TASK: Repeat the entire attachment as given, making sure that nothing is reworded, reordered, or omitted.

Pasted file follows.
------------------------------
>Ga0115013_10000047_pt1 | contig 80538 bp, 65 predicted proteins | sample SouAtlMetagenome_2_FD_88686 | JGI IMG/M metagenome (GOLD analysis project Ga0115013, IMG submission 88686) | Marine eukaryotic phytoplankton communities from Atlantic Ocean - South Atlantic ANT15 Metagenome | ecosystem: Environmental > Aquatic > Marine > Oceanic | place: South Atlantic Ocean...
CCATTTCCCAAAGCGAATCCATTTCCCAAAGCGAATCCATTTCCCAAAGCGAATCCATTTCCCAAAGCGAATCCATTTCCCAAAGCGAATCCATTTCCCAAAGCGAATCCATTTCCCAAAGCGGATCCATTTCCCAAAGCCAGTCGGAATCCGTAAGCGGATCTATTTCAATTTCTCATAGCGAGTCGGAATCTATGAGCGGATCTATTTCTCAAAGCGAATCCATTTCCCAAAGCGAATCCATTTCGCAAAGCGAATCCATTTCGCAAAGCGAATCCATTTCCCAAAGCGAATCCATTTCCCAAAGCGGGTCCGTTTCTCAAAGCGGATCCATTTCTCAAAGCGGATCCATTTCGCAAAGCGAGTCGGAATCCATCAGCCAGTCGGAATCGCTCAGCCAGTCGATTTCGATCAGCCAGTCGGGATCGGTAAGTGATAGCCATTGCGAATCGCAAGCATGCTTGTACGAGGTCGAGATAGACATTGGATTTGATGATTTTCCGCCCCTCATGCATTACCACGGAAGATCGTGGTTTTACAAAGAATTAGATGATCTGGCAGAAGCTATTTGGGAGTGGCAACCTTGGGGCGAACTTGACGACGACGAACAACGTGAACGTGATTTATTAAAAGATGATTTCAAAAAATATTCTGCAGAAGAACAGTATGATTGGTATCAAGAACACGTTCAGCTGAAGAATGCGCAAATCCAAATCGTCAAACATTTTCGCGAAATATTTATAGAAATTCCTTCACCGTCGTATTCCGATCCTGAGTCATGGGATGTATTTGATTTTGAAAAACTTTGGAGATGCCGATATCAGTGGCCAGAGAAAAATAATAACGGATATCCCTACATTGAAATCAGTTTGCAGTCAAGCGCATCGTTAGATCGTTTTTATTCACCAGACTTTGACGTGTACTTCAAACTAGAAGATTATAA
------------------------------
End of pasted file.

>Ga0115013_10000047_pt1 | contig 80538 bp, 65 predicted proteins | sample SouAtlMetagenome_2_FD_88686 | JGI IMG/M metagenome (GOLD analysis project Ga0115013, IMG submission 88686) | Marine eukaryotic phytoplankton communities from Atlantic Ocean - South Atlantic ANT15 Metagenome | ecosystem: Environmental > Aquatic > Marine > Oceanic | place: South Atlantic Ocean...
CCATTTCCCAAAGCGAATCCATTTCCCAAAGCGAATCCATTTCCCAAAGCGAATCCATTTCCCAAAGCGAATCCATTTCCCAAAGCGAATCCATTTCCCAAAGCGAATCCATTTCCCAAAGCGGATCCATTTCCCAAAGCCAGTCGGAATCCGTAAGCGGATCTATTTCAATTTCTCATAGCGAGTCGGAATCTATGAGCGGATCTATTTCTCAAAGCGAATCCATTTCCCAAAGCGAATCCATTTCGCAAAGCGAATCCATTTCGCAAAGCGAATCCATTTCCCAAAGCGAATCCATTTCCCAAAGCGGGTCCGTTTCTCAAAGCGGATCCATTTCTCAAAGCGGATCCATTTCGCAAAGCGAGTCGGAATCCATCAGCCAGTCGGAATCGCTCAGCCAGTCGATTTCGATCAGCCAGTCGGGATCGGTAAGTGATAGCCATTGCGAATCGCAAGCATGCTTGTACGAGGTCGAGATAGACATTGGATTTGATGATTTTCCGCCCCTCATGCATTACCACGGAAGATCGTGGTTTTACAAAGAATTAGATGATCTGGCAGAAGCTATTTGGGAGTGGCAACCTTGGGGCGAACTTGACGACGACGAACAACGTGAACGTGATTTATTAAAAGATGATTTCAAAAAATATTCTGCAGAAGAACAGTATGATTGGTATCAAGAACACGTTCAGCTGAAGAATGCGCAAATCCAAATCGTCAAACATTTTCGCGAAATATTTATAGAAATTCCTTCACCGTCGTATTCCGATCCTGAGTCATGGGATGTATTTGATTTTGAAAAACTTTGGAGATGCCGATATCAGTGGCCAGAGAAAAATAATAACGGATATCCCTACATTGAAATCAGTTTGCAGTCAAGCGCATCGTTAGATCGTTTTTATTCACCAGACTTTGACGTGTACTTCAAACTAGAAGATTATAA